Uninsured Motorist Coverage: Should You Have It?
Here is a fun consequence of starting from absolute financial rock bottom and working your way up to the point where you have more to lose: you start to ask boring questions like “should I increase my automobile insurance coverage?”
All jokes aside, uninsured motorist coverage (sometimes called uninsured and underinsured motorist coverage) is a type of insurance coverage that provides protection when you are in an accident with someone who does not have sufficient insurance coverage to cover the damage. This can be someone with no insurance or can be someone who opted for the bare minimum coverage and that amount did not cover your bills. When you are in an accident and the other driver is uninsured, underinsured, or it is a hit and run, typically this is when the insurance kicks in.
This type of insurance can be referred to by a number of names and acronyms: uninsured motorist (UIM), uninsured and underinsured are common names for it and in California, it may be called uninsured motorist coverage (UMC), which is comprised of uninsured motorist bodily injury (UMBI) and uninsured motorist property damage (UMPD). No matter what they call it, this type of insurance is absolutely worth considering if you can afford it, as it provides protection when other insurance falls short.
With at-fault insurance coverage, typically you will submit your car repair, property, and medical bills to the at-fault party’s insurance (or your own, if you have more comprehensive or umbrella coverage and you were at fault) and Those claims will be paid out, your car will be repaired, and you will return to normal. When the at-fault party’s coverage is inadequate or nonexistent, UIM insurance through your own carrier covers those bills.
In a no-fault state, such as New York, drivers who have suffered severe injuries or damage to their property that go beyond their insurance coverage limits may be entitled to sue the other driver for compensation. Obviously, lawsuits can be a major headache and can take a long time to proceed. Plus, there is no guarantee that you will ever be able to collect, even if you win in court — some people don’t have anything to collect from, Such as the driver of that 1986 Nissan Pulsar. In these severe accidents where medical injuries and car repair or replacement expenses exceed your insurance coverage, UIM coverage can act as a second layer of coverage that can get you paid faster and keep you out of court.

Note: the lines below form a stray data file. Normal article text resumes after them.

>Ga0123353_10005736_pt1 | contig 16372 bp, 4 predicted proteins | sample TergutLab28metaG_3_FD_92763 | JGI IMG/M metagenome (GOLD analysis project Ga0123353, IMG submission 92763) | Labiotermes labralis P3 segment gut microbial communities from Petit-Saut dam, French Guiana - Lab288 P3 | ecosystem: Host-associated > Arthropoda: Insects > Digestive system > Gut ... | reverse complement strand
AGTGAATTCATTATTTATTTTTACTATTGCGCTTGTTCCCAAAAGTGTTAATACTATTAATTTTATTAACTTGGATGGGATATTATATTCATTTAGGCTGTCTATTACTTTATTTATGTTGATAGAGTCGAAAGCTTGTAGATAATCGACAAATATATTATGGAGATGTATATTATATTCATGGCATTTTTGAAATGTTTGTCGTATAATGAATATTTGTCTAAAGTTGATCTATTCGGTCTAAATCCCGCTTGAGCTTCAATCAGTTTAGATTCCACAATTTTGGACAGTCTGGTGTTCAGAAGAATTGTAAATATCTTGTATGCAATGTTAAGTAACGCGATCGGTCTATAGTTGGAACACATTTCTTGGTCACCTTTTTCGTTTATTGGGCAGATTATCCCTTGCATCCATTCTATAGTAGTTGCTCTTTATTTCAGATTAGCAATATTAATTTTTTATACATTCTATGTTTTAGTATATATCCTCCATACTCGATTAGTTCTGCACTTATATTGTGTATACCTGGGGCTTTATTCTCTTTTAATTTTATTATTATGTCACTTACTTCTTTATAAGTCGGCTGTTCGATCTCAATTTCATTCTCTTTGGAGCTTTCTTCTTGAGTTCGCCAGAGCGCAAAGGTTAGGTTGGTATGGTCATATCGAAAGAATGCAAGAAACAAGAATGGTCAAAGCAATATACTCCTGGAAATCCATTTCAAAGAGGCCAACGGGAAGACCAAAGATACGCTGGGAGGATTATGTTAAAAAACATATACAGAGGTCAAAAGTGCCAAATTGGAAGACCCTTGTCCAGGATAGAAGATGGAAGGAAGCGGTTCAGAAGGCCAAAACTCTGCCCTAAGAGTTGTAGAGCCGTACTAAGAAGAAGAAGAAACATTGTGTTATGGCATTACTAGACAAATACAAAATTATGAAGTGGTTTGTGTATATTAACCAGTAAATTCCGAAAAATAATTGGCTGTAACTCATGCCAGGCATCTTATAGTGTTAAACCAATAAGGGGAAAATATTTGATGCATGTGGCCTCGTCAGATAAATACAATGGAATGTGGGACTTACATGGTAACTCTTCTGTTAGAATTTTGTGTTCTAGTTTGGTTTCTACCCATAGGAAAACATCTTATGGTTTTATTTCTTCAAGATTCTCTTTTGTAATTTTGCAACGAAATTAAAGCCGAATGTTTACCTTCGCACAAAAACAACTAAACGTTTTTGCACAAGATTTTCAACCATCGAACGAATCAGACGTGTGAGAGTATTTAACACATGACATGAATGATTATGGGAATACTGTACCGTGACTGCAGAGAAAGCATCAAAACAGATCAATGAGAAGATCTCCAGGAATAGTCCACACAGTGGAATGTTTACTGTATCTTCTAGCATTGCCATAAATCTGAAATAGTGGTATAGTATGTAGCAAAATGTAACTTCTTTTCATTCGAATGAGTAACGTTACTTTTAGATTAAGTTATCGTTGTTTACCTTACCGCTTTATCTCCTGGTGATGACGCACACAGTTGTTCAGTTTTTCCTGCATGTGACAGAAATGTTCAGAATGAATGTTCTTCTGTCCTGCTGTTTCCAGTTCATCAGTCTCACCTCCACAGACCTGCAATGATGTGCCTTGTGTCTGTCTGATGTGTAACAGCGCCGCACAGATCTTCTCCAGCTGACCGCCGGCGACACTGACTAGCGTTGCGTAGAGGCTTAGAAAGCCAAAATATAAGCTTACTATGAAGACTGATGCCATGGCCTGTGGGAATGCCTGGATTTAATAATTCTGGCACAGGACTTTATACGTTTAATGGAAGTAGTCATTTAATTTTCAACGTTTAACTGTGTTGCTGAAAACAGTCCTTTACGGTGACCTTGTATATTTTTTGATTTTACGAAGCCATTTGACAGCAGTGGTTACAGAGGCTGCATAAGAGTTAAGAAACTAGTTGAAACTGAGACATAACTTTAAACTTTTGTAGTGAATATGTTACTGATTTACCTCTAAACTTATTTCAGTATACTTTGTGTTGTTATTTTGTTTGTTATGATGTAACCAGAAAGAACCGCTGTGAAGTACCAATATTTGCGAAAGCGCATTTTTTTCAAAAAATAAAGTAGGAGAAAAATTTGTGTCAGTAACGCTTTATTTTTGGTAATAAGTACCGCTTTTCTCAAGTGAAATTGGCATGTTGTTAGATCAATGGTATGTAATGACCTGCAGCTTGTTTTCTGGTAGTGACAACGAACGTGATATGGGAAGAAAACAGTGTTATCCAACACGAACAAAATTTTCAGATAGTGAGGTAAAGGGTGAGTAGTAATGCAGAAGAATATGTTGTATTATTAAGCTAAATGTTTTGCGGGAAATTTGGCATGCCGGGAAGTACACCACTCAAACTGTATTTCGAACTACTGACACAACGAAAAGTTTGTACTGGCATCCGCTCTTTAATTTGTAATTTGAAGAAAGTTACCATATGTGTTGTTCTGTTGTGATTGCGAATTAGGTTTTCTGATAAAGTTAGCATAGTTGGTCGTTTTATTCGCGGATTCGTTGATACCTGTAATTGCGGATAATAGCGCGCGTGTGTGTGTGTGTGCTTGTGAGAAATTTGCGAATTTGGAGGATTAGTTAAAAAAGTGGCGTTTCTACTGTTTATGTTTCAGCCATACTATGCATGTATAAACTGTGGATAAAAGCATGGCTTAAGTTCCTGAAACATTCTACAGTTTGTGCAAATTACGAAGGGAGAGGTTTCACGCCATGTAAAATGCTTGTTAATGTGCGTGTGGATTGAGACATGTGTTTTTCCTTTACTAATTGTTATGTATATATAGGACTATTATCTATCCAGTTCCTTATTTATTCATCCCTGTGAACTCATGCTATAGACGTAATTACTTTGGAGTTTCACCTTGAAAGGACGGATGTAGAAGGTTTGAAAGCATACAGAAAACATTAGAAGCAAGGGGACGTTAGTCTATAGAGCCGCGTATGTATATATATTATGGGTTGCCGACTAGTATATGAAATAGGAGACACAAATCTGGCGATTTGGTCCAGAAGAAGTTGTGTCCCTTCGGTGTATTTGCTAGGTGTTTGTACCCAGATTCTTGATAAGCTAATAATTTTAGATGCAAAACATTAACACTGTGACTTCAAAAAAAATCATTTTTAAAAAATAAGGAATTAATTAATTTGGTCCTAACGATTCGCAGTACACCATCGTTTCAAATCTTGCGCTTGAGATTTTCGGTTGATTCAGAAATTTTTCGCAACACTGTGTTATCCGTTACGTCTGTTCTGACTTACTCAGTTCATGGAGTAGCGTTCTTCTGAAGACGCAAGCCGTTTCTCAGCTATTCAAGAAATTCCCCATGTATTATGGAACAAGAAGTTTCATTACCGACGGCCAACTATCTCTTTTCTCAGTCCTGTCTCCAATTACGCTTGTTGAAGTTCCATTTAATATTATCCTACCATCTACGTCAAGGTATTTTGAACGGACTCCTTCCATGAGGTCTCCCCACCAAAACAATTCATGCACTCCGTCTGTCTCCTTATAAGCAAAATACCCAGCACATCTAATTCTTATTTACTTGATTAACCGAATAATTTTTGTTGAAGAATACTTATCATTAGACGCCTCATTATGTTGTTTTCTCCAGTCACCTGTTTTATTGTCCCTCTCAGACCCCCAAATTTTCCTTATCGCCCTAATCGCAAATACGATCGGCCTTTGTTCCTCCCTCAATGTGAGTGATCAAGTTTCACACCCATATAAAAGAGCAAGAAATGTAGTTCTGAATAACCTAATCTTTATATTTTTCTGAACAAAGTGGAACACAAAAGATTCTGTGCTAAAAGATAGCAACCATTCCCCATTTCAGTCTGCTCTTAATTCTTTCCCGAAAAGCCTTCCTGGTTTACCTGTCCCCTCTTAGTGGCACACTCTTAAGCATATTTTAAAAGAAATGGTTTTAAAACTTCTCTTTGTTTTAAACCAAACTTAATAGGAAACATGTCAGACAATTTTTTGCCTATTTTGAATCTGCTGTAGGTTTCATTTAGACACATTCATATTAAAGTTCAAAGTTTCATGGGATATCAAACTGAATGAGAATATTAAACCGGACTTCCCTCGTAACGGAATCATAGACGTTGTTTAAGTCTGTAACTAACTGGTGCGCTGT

In the vast majority of states, this type of coverage is entirely optional. However, according to compare.com, there are few states like Colorado and Nebraska that make UIM coverage mandatory. Even where coverage is optional, read your local rules closely for more traps: in California, for instance, you can only obtain UIM coverage up to the amount of your own insurance limits. So, if you opted for lower liability coverage because you know that you are an excellent driver, you can only get UIM coverage up to your lower coverage amount, which may not be sufficient to cover your nice vehicle and medical bills when an uninsured motorist hits you and takes off.
In many states, even where a driver does have the minimum insurance required by law, that amount may be as low as $10,000 for property damage — would $10,000 cover the cost of your vehicle and any property contained within? If not, UIM coverage is worth considering. Plus consider potential medical bills and lost wages if you miss work: will these bare minimum coverage amounts make you whole there? Lastly, what if you have multiple people in the car? The medical bills could rise exponentially and, while most people have health insurance, the cost of deductibles, prescription drugs, and chiropractic care can add up quickly.
If you are strapped for cash and driving a $200 1986 Nissan Pulsar NX (Autobiographical reference? Maybe.) no judgment here – you may be struggling just to afford the legal bare minimum insurance in your state. That’s okay. Again, most of us have been there and it is understandable. That is why there is a minimum coverage amount. And quite frankly, it would probably cost you more in insurance than it would cost to replace the car, assuming the car is the only victim in an accident caused by someone else if you did opt for higher coverage levels that included UIM.
On the other hand, for those with more expensive vehicles or those who are concerned about potential medical bills, property damage, and the like, UIM coverage was tailor-made for you. You probably know someone who has been in an accident with a party who has no insurance whatsoever, or who had a less than reputable insurance company and bare minimum coverage, making getting even a tiny payout a battle – that’s why auto accident lawyers exist, after all.
UIM coverage is one answer to these uninsured and underinsured drivers and picks up the slack where their coverage lacks – covering the expenses that stretch beyond the other party’s insurance, assuming they even have any. And an ounce of prevention in the form of insurance is worth a pound of cure, in the form of fighting to have your medical bills covered. But, if insurance has fallen short in you have been a victim in a car accident, consider speaking with an attorney about your case to see what remedies might be available in the courtroom.